CATTLE: Attitudes are improving in the cattle market and there seems to be a rotation of money in the livestock sector from long hogs to long cattle. Until the boxed beef and cash cattle markets put in short-term lows, buying interest will be limited. Fed cattle producers should continue to carry all risk in the cash market. Feeder cattle buyers should be prepared to add long coverage as the market is signaling a low is in place and tight calf supplies point to higher prices. Our concern is the big premium futures already hold to the cash index.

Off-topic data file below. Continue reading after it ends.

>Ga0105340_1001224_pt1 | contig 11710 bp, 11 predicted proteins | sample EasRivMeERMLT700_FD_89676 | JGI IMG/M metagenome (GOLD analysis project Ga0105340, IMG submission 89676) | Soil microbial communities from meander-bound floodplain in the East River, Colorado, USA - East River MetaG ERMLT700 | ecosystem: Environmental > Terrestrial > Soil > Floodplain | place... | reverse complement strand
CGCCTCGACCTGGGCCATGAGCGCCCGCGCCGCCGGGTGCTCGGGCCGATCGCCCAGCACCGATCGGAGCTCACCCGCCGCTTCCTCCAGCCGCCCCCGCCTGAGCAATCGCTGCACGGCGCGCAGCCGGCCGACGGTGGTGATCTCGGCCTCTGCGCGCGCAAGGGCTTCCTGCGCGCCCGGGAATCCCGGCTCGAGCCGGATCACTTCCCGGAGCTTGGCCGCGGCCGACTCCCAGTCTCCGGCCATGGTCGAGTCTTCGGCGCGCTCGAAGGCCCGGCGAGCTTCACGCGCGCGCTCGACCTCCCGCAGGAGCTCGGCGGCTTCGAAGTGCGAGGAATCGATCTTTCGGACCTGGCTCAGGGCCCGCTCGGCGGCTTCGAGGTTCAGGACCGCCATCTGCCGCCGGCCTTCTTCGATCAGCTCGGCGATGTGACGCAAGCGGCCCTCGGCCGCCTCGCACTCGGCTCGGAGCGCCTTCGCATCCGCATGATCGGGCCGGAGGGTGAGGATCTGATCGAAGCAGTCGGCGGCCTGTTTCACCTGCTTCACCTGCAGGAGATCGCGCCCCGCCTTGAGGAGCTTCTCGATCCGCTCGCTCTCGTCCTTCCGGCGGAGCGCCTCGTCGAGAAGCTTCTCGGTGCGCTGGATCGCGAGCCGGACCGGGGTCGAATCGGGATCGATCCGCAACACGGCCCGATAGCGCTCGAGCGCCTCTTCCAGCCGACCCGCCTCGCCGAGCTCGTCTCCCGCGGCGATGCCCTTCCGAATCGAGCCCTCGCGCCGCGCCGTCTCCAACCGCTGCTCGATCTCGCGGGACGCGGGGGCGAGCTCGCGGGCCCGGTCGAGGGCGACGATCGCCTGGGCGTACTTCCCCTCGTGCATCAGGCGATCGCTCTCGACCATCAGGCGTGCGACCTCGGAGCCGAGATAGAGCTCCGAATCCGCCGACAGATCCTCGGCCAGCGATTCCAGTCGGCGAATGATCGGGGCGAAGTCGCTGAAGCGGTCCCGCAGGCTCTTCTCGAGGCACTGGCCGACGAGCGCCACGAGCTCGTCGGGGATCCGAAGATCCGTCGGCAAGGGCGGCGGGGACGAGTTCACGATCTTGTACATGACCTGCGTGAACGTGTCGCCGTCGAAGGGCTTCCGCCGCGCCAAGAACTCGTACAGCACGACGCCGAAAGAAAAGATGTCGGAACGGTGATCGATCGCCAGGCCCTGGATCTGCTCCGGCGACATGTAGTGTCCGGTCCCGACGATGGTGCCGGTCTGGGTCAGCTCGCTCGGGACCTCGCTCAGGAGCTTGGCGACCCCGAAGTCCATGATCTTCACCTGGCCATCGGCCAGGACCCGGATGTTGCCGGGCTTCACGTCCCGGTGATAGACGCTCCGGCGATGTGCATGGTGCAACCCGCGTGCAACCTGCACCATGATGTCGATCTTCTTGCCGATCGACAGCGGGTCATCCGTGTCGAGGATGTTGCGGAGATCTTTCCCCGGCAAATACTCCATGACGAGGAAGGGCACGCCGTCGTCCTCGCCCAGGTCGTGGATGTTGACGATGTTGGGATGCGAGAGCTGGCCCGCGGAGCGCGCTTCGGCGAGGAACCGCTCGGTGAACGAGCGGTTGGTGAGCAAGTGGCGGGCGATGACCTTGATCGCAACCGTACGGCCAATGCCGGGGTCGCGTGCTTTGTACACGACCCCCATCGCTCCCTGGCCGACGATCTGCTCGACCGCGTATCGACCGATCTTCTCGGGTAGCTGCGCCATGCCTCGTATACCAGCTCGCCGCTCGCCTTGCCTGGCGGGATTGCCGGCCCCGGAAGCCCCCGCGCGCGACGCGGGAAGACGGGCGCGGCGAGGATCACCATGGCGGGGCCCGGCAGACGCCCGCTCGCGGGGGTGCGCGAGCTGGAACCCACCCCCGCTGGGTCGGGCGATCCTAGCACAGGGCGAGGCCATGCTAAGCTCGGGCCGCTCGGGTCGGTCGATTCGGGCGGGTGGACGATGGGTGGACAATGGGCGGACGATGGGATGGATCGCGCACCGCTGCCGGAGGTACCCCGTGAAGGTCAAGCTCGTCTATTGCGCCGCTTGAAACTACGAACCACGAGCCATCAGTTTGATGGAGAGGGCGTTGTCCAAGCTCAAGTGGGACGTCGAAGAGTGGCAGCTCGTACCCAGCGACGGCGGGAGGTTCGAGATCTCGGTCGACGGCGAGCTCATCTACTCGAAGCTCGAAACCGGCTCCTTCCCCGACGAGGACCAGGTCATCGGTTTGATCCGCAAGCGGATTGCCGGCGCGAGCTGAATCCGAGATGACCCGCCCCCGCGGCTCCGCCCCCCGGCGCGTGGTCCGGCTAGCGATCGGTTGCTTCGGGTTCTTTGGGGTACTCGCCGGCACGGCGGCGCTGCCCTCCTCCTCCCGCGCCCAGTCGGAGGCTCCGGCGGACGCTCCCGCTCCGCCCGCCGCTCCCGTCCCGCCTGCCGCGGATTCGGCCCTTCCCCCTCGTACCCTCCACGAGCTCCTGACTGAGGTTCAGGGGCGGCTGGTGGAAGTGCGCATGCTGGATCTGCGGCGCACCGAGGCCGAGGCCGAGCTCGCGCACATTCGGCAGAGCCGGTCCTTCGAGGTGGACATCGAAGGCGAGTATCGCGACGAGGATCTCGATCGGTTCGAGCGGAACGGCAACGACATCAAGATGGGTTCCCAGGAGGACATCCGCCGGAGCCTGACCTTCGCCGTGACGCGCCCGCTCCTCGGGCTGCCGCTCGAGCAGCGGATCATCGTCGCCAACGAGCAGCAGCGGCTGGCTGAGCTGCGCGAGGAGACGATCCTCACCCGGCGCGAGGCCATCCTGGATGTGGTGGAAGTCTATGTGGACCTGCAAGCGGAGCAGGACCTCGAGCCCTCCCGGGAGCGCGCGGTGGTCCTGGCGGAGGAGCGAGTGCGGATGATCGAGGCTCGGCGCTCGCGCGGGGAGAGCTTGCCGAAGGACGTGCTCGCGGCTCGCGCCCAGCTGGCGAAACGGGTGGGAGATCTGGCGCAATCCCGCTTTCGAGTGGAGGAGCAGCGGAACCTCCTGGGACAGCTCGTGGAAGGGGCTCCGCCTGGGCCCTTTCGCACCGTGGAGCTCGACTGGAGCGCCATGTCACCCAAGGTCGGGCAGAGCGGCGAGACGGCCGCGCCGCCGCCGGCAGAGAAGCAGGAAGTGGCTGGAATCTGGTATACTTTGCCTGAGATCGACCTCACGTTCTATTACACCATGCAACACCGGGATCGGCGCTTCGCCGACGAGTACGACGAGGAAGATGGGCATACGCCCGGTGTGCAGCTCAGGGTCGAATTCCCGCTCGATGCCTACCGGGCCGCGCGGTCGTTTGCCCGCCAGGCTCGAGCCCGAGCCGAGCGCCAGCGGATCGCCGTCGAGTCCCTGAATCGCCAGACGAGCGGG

HOGS: Hog producers have 50% of expected 3rd-qtr. production is hedged in Aug. lean hog futures at an average price of $97.67 1/2 and 25% of expected 4th-qtr. production is hedged in Dec. lean hog futures at an average price of $82.12 1/2. Be prepared to heavy up that coverage on an upside push or signs a major top is in place.

FEED: Continue to carry corn-for-feed risk in the cash market for now. We don't want to chase the soybean meal market higher, but recent price action signals traders are showing greater concern about supply prospects.